New TV test method underpins world-leading European energy policy

(eceee news, 8 Nov 2019) On October 1st, the European Commission adopted the most stringent energy performance standards in the world for TVs, computer monitors and other electronic displays, along with labeling requirements for other products. The new rules are a major policy advance under the EU’s Ecodesign Directive, realized in part through years of sustained engagement by technical experts and advocates for strong efficiency policy.

Taking effect in two stages in 2021 and 2023, the new regulation for electronic displays is expected to avoid 39 TWh of electricity and 13 Mt CO2-equivalent annually by 2030.

At the heart of the revised policy for TVs and other electronic displays is an update to the test method that has been used to assess those products for more than a decade. “Europe’s forthcoming TV testing methodology is critical because accurate performance data is the foundation on which effective appliance policy is built,” said Eric Gibbs, CLASP’s Chief Policy and Analysis Officer, of the update. “Elements of the new test method have already been adopted in limited settings internationally, and once European regulators fully implement the new methodology it will set off a global shift toward a more accurate accounting of the energy and carbon footprint of this product class.”

Since the existing TV test method was adopted in 2007, markets have shifted toward larger, brighter and higher-resolution displays that can drive up energy use, which the test method only partially measures because it relies on low-resolution video footage that does not reflect typical TV content. As a result, there can be a significant discrepancy between TV test results and the real-life energy performance of TVs in people’s homes and offices. In addition, CLASP recognized that the video test sequence used in the current testing procedure was being exploited by some TV manufacturers to gain more favorable energy performance ratings.

To address these issues, CLASP worked with Newsbyte, a video production team specializing in cutting-edge formats, to develop a new 10-minute video test sequence designed to be more representative of typical content and thereby improve measurement accuracy. The new test sequence they created incorporates a variety of custom-filmed clips that reflect common viewing habits, including street scenes, sports, advertising, a TV drama and a news talk show.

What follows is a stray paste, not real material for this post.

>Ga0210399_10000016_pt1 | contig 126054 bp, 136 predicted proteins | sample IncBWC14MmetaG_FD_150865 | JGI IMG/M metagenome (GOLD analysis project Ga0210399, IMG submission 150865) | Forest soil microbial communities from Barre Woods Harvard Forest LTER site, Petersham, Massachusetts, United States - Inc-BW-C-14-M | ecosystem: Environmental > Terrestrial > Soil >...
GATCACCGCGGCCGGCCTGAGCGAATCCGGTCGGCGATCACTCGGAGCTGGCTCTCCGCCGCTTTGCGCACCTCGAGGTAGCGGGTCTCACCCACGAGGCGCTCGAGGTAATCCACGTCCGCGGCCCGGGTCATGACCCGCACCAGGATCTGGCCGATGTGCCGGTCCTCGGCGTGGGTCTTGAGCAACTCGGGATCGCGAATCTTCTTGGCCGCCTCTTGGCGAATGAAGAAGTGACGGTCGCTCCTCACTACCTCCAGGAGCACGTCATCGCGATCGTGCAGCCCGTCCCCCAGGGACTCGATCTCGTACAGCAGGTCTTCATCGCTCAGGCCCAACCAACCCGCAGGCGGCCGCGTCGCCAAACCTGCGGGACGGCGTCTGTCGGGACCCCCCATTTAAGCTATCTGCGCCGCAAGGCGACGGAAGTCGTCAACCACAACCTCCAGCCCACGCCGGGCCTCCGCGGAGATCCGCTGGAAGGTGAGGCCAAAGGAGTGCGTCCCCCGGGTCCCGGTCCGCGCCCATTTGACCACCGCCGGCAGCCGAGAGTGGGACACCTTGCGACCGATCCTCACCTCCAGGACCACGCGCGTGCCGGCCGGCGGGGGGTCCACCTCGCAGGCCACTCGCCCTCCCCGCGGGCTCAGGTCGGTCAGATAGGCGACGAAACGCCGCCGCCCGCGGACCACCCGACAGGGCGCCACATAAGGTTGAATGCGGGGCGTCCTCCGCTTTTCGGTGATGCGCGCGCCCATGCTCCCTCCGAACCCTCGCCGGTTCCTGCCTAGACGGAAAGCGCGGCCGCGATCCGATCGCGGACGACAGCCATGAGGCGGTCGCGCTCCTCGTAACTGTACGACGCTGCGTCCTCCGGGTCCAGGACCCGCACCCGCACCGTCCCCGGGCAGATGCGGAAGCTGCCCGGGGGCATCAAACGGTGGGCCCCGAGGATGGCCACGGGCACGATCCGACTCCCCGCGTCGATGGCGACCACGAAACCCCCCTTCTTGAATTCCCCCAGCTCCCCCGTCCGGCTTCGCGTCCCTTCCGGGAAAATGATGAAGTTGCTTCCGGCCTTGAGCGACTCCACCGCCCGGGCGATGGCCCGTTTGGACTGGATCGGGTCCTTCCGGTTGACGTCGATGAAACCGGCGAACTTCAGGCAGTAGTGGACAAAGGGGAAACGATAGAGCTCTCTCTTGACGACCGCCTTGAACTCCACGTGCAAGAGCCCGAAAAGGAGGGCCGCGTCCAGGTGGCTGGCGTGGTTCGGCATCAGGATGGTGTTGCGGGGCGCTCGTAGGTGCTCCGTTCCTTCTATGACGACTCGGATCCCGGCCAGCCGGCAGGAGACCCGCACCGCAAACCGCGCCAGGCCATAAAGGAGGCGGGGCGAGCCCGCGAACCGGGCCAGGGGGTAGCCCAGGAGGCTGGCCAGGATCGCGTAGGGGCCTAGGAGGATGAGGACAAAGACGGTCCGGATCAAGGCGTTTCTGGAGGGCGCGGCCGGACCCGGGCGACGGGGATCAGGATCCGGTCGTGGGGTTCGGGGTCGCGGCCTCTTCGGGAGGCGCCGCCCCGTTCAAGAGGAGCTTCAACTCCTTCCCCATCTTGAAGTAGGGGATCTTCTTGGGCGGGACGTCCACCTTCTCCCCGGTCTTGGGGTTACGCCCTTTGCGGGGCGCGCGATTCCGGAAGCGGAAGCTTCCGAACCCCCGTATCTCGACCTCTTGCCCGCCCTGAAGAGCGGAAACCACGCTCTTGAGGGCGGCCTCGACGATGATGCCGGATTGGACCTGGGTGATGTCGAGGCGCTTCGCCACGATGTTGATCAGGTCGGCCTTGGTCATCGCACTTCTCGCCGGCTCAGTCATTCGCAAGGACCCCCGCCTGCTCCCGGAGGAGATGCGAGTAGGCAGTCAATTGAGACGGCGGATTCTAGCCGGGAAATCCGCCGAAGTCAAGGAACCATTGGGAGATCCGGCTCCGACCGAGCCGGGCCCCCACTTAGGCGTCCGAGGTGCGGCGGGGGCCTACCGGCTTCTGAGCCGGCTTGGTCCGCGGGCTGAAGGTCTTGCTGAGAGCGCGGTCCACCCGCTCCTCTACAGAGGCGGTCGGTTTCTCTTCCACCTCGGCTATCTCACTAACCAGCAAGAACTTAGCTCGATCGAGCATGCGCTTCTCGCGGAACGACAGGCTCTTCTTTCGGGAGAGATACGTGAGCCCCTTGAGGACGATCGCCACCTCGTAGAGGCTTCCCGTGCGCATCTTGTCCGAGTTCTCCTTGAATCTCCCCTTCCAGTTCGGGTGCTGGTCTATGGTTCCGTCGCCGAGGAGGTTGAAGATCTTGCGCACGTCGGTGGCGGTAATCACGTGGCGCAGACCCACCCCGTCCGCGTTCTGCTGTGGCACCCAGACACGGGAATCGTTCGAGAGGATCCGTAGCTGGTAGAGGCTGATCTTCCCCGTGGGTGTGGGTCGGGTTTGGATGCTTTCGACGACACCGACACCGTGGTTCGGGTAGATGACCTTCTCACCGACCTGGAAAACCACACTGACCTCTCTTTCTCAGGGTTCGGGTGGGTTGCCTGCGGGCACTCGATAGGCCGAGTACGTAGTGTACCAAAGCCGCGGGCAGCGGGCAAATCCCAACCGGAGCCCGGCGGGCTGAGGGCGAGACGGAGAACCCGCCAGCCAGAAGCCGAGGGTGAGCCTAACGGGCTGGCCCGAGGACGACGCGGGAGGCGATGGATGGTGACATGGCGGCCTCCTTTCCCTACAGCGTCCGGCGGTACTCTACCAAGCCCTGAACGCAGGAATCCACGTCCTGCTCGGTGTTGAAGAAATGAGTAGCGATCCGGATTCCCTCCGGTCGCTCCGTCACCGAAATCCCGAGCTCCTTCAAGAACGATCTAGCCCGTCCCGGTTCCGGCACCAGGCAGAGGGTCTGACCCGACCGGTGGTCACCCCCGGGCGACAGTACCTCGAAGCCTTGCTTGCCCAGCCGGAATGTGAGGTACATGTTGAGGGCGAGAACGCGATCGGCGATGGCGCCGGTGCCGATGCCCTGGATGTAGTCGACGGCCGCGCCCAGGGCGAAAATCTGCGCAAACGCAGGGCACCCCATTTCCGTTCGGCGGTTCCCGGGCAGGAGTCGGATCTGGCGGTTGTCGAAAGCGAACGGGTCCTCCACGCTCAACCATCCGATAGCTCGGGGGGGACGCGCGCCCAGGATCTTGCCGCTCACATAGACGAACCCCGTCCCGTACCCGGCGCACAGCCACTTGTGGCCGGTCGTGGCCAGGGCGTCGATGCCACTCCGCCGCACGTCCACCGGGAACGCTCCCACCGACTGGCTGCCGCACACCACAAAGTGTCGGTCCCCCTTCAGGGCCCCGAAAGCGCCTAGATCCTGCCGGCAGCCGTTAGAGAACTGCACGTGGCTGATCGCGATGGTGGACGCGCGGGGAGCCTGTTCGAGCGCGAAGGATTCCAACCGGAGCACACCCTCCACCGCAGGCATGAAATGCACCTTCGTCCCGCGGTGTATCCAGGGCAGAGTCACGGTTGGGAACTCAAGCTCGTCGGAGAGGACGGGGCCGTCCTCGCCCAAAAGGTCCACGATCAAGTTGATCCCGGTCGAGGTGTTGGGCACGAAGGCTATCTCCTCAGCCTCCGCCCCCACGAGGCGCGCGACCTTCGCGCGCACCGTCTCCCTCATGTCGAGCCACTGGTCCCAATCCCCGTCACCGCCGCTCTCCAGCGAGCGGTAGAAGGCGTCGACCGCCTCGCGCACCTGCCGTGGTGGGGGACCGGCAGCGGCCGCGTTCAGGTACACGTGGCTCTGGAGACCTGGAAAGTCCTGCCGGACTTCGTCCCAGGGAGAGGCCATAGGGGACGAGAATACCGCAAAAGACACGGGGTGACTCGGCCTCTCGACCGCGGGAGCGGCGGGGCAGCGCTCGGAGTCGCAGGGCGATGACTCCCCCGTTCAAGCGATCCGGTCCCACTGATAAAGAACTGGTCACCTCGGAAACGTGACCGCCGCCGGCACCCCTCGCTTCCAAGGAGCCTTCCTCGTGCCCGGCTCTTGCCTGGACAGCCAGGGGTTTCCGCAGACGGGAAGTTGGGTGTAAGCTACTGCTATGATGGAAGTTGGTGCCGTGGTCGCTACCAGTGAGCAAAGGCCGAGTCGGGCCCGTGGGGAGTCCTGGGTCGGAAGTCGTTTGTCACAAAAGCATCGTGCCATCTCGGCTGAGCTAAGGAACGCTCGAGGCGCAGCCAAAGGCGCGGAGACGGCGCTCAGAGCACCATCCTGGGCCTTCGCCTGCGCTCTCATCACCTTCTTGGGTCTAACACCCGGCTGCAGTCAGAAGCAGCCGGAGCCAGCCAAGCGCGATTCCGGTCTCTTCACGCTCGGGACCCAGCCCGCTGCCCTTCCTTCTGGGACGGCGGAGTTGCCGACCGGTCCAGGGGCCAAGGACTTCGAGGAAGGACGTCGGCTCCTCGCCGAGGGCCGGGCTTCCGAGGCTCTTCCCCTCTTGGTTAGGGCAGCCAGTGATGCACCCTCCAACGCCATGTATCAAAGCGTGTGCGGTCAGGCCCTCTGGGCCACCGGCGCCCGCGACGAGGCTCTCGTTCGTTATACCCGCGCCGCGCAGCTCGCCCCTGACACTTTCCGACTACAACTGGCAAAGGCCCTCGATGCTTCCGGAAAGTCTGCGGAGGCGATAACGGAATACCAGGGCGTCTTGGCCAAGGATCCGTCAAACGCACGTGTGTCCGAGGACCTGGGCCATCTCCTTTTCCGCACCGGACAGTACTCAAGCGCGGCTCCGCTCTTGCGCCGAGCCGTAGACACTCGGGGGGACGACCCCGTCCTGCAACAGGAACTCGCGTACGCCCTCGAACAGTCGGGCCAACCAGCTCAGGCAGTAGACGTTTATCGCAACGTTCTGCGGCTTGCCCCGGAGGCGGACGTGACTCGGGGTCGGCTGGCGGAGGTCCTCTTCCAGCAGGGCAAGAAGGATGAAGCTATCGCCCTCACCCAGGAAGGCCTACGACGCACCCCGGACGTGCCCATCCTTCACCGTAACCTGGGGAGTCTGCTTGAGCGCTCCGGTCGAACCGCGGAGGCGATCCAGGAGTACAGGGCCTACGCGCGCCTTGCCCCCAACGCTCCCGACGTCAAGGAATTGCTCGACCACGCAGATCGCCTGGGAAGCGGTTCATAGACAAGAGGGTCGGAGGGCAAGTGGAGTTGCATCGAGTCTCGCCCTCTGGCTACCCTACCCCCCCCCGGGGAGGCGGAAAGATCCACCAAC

The final product was released in five formats – a significant expansion on the two formats available under the old test method – including an ultra-high-definition format that will accurately test the most popular TVs in the European market today, and two formats that address the more advanced high-dynamic-range (HDR) displays that are beginning to gain traction with consumers.

The new test video has already been used by market surveillance authorities in Europe to assess the performance of TVs currently on the market, and it is a key component of the new rules that European regulators adopted last month, which go into effect in 2021. It is also used by the US Environmental Protection Agency, which in 2016 instructed TV manufacturers to report energy consumption using the new test video. The Geneva-based International Electrotechnical Commission, which publishes international product test standards that many governments look to in setting their own regulations, has indicated it will use the new test video when it next updates TV test methods in April 2021, effectively making it a universal benchmark.

Beyond upgrading the video component of the TV test method, CLASP recognized that a technology known as Automatic Brightness Control (ABC), which reduces screen brightness to match viewers’ ambient lighting conditions, had energy reduction potential that was not being fully realized by manufacturers due in part to gaps in the testing procedure. CLASP worked with Intertek, a global quality assurance provider, and Robert Harrison Associates to develop a new ABC testing method that is both simpler and more reliable than older ABC test methodologies and better captures energy reductions across a range of lighting conditions. The new methodology for assessing ABC conformance is incorporated into the forthcoming European regulation for electronic displays.